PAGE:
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How to Use Your BIM Model In All Project Stages

A BIM model enriched with specific data provides great value throughout the entire building lifecycle. This can result in a great amount of usable information. But how do you manage all of it?


MEP engineers can efficiently use their BIM model throughout all project stages - from design, to build, to maintenance and operation. And managing it all is simple if you have the right process in place.


Here’s how.


Design Stage

A useful framework for managing information in the design stage of a project is the concept of modeling from generic (2D or generic 3D), to specific (Specific 3D), to detailed (3D with detailed content). This means enriching the model with information as you go.


  1. Generic

At the beginning of the design phase, start by using generic (non-manufacturer) content, which is appropriate for structure design and can serve as a space occupation. For a mechanical installation, you would design the installation and create a Piping & Instrumentation Diagram (P&ID) in this phase.


Example of a mechanical diagram


2. Specific

As more technical details become clear over the course of the project, the generic model can be elevated to a higher level: a specific 3D model. In case of a mechanical installation, you would use the information from the Piping & Instrumentation Diagram to determine which pipes and fittings have to be placed.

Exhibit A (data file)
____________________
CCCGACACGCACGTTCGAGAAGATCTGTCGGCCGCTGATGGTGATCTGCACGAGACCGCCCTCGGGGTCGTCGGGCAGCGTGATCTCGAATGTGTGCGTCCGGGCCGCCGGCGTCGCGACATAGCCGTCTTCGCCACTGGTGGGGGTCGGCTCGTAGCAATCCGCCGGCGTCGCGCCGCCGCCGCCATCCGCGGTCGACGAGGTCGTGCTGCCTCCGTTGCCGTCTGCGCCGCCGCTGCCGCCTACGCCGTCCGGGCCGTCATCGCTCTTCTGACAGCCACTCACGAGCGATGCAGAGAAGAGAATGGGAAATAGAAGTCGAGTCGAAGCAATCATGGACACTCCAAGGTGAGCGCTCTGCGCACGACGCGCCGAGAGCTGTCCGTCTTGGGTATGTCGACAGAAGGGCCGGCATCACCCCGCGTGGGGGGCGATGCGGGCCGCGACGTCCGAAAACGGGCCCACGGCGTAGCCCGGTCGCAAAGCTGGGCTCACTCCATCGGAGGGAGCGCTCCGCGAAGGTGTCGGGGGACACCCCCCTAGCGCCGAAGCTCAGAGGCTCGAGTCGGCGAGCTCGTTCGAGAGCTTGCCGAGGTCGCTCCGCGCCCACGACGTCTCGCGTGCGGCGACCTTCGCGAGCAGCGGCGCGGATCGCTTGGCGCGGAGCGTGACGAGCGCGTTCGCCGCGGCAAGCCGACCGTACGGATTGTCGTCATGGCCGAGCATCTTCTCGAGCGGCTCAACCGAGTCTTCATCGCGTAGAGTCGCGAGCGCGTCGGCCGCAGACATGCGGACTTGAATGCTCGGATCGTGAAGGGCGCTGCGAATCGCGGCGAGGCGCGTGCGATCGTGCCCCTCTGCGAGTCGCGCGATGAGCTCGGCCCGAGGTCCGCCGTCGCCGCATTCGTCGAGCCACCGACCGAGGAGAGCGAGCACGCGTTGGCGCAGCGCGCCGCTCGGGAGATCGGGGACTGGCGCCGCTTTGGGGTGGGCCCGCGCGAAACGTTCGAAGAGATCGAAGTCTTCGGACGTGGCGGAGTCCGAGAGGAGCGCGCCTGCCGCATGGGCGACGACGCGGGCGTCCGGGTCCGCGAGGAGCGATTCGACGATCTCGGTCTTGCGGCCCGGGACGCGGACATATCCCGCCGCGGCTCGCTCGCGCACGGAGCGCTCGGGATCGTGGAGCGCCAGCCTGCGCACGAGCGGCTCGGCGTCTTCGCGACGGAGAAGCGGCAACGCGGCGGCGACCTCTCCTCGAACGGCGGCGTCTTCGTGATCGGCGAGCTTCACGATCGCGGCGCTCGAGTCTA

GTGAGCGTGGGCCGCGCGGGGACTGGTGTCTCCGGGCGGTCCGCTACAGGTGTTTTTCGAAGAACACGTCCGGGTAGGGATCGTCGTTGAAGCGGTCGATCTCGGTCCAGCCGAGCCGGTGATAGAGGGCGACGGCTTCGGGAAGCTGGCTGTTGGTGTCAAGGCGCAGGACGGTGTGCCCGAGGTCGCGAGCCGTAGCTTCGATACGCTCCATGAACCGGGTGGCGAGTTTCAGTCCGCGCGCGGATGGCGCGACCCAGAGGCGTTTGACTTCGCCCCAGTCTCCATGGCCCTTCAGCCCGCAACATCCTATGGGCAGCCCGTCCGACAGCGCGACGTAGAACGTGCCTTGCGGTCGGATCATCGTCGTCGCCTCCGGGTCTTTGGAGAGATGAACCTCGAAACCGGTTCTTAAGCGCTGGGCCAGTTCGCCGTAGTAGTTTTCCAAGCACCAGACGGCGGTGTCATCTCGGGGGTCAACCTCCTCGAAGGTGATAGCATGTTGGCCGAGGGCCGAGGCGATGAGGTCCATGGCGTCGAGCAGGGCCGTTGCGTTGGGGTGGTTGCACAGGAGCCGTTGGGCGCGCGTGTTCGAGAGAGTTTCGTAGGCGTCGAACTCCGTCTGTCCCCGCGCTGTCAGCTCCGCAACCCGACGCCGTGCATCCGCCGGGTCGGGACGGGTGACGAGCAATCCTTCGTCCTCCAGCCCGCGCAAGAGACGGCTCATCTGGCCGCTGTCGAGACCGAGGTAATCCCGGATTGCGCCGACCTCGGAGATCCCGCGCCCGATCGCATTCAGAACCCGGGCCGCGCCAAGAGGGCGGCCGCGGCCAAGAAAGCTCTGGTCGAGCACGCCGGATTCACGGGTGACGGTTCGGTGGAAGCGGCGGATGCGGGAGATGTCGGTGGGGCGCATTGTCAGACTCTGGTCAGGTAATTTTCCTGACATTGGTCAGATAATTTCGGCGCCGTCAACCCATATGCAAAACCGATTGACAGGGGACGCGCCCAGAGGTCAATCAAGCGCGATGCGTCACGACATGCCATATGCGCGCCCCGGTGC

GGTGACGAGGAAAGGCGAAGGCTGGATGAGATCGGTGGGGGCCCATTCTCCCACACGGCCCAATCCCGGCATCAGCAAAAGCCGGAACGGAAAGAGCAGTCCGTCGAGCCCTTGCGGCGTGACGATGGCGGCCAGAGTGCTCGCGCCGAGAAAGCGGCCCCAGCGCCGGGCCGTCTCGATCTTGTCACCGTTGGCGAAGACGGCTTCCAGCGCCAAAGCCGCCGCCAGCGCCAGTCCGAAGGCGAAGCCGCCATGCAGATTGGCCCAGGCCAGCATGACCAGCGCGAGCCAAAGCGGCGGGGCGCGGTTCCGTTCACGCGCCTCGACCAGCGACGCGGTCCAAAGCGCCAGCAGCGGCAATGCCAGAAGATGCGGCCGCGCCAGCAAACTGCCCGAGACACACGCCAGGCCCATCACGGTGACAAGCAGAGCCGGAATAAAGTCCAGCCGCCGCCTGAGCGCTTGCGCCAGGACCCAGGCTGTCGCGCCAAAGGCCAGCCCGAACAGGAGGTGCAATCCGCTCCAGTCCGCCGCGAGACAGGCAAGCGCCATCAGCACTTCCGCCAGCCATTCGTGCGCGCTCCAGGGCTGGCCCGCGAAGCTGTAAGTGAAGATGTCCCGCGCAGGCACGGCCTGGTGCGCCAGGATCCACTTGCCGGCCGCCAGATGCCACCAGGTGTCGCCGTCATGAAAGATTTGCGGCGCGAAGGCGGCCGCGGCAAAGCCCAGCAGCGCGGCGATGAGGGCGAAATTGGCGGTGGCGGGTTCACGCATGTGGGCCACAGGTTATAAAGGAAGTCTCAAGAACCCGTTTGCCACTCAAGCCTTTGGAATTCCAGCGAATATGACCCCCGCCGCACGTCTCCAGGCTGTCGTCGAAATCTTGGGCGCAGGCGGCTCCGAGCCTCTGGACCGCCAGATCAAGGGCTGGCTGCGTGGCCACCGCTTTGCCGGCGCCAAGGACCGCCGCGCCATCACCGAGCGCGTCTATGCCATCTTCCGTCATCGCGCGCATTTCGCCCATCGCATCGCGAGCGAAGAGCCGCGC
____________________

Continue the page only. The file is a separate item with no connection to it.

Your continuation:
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At this stage, you can use the model to perform a more accurate cost estimation or a clash detection to determine the main building layout.



Image showing a specific 3D model


3. Detail


The next part of the design phase is called detailing. This is where the model is enriched with manufacturer-specific data, calculation parameters, or maintenance data. Fittings and pipes can be enriched with extra data or (where necessary) with content that has a higher level of graphical detail.


Example of BIM content linked to manufacturer specific data.


Build Stage

A well-designed 3D model with the right information can speed up the construction process and save time and waste on site. For example, it’s an ideal source for extracting detailed prefabrication and work drawings. There are numerous ways in which data from the 3D model can be accessed to provide extra insights at the job site (tablets, computers, and mixed reality devices, such as the HoloLens Hard Hat solution shown below).

The HoloLens Hard Hat solution superimposes a BIM model over the real environment, aiding in clash detection and team collaboration.


Another example is the use of 3D laser scanners to determine positions of hangers based on the model.  


Maintain & Operate Stage

Even after the construction phase, you can use the 3D model to efficiently manage and maintain the building. For example, you can use the model for developing an annual maintenance plan or to easily locate parts that require maintenance. Additionally, you can simulate and calculate any changes to the installations in the 3D model before applying them.


Realizing Better Projects

By starting with a generic model and gradually enriching it with information, you have an efficient process in place for delivering and maintaining a useful BIM model— a BIM model which provides value at all project stages, to all collaborating parties, even after construction.


The ultimate result? High-quality projects that can be managed even better, saving both time and money.


About the Author

Arne Koelewijn is a BIM Consultant at Stabiplan, a Trimble company.

Profile Photo of Arne Koelewijn